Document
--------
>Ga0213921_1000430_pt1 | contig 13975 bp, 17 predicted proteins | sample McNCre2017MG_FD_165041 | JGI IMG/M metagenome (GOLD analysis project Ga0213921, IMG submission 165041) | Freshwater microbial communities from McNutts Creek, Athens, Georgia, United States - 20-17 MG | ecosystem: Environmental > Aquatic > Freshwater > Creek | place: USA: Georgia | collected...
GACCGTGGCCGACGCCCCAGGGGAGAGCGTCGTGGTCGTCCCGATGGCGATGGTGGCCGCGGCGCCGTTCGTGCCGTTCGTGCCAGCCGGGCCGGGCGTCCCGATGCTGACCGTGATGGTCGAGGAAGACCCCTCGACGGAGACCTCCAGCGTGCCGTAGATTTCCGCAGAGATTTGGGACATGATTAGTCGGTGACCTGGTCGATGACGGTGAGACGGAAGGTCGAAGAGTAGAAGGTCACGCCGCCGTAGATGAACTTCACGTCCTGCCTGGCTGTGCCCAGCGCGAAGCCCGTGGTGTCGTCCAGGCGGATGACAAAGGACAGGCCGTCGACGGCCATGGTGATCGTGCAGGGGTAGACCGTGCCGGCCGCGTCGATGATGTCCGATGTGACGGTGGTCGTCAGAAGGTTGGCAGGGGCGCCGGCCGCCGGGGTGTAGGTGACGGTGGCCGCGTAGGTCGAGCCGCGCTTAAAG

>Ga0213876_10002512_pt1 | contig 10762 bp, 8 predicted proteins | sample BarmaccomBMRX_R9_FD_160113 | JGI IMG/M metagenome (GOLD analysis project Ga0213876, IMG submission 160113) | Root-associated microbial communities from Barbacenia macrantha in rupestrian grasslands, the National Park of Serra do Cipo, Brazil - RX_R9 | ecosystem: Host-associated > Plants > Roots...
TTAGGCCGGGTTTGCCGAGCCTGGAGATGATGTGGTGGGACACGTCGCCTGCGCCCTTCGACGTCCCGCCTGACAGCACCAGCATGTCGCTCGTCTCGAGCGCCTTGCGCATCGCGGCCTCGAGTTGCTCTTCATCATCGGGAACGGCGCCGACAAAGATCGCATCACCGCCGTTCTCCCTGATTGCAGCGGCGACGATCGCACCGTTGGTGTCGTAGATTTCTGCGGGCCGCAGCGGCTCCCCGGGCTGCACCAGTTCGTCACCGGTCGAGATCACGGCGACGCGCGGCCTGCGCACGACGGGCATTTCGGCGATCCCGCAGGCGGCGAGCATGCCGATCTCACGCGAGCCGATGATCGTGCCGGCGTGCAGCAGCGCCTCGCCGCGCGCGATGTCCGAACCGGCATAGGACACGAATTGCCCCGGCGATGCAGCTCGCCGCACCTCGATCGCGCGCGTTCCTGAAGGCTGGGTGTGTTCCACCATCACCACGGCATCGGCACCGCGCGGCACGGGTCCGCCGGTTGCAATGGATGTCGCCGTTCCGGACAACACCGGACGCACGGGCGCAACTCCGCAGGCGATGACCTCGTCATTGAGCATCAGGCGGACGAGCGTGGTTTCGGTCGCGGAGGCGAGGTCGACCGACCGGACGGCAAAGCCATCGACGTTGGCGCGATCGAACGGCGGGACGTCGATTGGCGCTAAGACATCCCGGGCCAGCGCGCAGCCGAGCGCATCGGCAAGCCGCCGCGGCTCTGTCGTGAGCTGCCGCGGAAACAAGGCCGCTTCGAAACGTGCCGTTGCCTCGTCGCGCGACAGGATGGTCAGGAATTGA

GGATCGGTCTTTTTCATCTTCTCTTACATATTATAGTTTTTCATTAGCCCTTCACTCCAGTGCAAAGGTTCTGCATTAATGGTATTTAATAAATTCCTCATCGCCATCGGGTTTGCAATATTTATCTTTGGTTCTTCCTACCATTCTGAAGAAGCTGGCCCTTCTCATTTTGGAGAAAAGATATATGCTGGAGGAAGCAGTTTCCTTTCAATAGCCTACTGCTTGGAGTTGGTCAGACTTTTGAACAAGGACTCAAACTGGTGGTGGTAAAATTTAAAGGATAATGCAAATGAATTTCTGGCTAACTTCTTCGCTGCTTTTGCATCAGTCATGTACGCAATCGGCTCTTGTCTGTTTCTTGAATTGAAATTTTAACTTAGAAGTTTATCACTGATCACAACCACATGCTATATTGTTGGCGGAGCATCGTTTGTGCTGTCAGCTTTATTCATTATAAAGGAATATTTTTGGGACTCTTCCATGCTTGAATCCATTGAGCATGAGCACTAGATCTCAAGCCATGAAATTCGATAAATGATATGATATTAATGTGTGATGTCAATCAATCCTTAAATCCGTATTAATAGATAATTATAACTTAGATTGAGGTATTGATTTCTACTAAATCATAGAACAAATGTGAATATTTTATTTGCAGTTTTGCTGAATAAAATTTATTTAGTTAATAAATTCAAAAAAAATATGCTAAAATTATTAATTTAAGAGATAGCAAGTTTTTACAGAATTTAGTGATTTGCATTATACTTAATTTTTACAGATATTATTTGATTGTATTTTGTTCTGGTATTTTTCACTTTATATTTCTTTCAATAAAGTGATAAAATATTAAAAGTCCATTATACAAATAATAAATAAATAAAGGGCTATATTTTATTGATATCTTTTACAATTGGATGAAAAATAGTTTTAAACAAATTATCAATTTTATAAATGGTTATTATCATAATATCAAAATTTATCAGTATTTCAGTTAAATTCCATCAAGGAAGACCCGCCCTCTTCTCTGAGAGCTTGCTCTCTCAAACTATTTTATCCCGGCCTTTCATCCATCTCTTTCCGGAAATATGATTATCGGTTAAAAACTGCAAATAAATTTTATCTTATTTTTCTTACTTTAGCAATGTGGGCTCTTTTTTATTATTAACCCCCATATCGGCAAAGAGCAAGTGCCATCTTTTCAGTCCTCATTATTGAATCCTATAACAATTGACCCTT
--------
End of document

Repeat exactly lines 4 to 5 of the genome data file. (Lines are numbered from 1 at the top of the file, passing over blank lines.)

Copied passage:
TTAGGCCGGGTTTGCCGAGCCTGGAGATGATGTGGTGGGACACGTCGCCTGCGCCCTTCGACGTCCCGCCTGACAGCACCAGCATGTCGCTCGTCTCGAGCGCCTTGCGCATCGCGGCCTCGAGTTGCTCTTCATCATCGGGAACGGCGCCGACAAAGATCGCATCACCGCCGTTCTCCCTGATTGCAGCGGCGACGATCGCACCGTTGGTGTCGTAGATTTCTGCGGGCCGCAGCGGCTCCCCGGGCTGCACCAGTTCGTCACCGGTCGAGATCACGGCGACGCGCGGCCTGCGCACGACGGGCATTTCGGCGATCCCGCAGGCGGCGAGCATGCCGATCTCACGCGAGCCGATGATCGTGCCGGCGTGCAGCAGCGCCTCGCCGCGCGCGATGTCCGAACCGGCATAGGACACGAATTGCCCCGGCGATGCAGCTCGCCGCACCTCGATCGCGCGCGTTCCTGAAGGCTGGGTGTGTTCCACCATCACCACGGCATCGGCACCGCGCGGCACGGGTCCGCCGGTTGCAATGGATGTCGCCGTTCCGGACAACACCGGACGCACGGGCGCAACTCCGCAGGCGATGACCTCGTCATTGAGCATCAGGCGGACGAGCGTGGTTTCGGTCGCGGAGGCGAGGTCGACCGACCGGACGGCAAAGCCATCGACGTTGGCGCGATCGAACGGCGGGACGTCGATTGGCGCTAAGACATCCCGGGCCAGCGCGCAGCCGAGCGCATCGGCAAGCCGCCGCGGCTCTGTCGTGAGCTGCCGCGGAAACAAGGCCGCTTCGAAACGTGCCGTTGCCTCGTCGCGCGACAGGATGGTCAGGAATTGA

GGATCGGTCTTTTTCATCTTCTCTTACATATTATAGTTTTTCATTAGCCCTTCACTCCAGTGCAAAGGTTCTGCATTAATGGTATTTAATAAATTCCTCATCGCCATCGGGTTTGCAATATTTATCTTTGGTTCTTCCTACCATTCTGAAGAAGCTGGCCCTTCTCATTTTGGAGAAAAGATATATGCTGGAGGAAGCAGTTTCCTTTCAATAGCCTACTGCTTGGAGTTGGTCAGACTTTTGAACAAGGACTCAAACTGGTGGTGGTAAAATTTAAAGGATAATGCAAATGAATTTCTGGCTAACTTCTTCGCTGCTTTTGCATCAGTCATGTACGCAATCGGCTCTTGTCTGTTTCTTGAATTGAAATTTTAACTTAGAAGTTTATCACTGATCACAACCACATGCTATATTGTTGGCGGAGCATCGTTTGTGCTGTCAGCTTTATTCATTATAAAGGAATATTTTTGGGACTCTTCCATGCTTGAATCCATTGAGCATGAGCACTAGATCTCAAGCCATGAAATTCGATAAATGATATGATATTAATGTGTGATGTCAATCAATCCTTAAATCCGTATTAATAGATAATTATAACTTAGATTGAGGTATTGATTTCTACTAAATCATAGAACAAATGTGAATATTTTATTTGCAGTTTTGCTGAATAAAATTTATTTAGTTAATAAATTCAAAAAAAATATGCTAAAATTATTAATTTAAGAGATAGCAAGTTTTTACAGAATTTAGTGATTTGCATTATACTTAATTTTTACAGATATTATTTGATTGTATTTTGTTCTGGTATTTTTCACTTTATATTTCTTTCAATAAAGTGATAAAATATTAAAAGTCCATTATACAAATAATAAATAAATAAAGGGCTATATTTTATTGATATCTTTTACAATTGGATGAAAAATAGTTTTAAACAAATTATCAATTTTATAAATGGTTATTATCATAATATCAAAATTTATCAGTATTTCAGTTAAATTCCATCAAGGAAGACCCGCCCTCTTCTCTGAGAGCTTGCTCTCTCAAACTATTTTATCCCGGCCTTTCATCCATCTCTTTCCGGAAATATGATTATCGGTTAAAAACTGCAAATAAATTTTATCTTATTTTTCTTACTTTAGCAATGTGGGCTCTTTTTTATTATTAACCCCCATATCGGCAAAGAGCAAGTGCCATCTTTTCAGTCCTCATTATTGAATCCTATAACAATTGACCCTT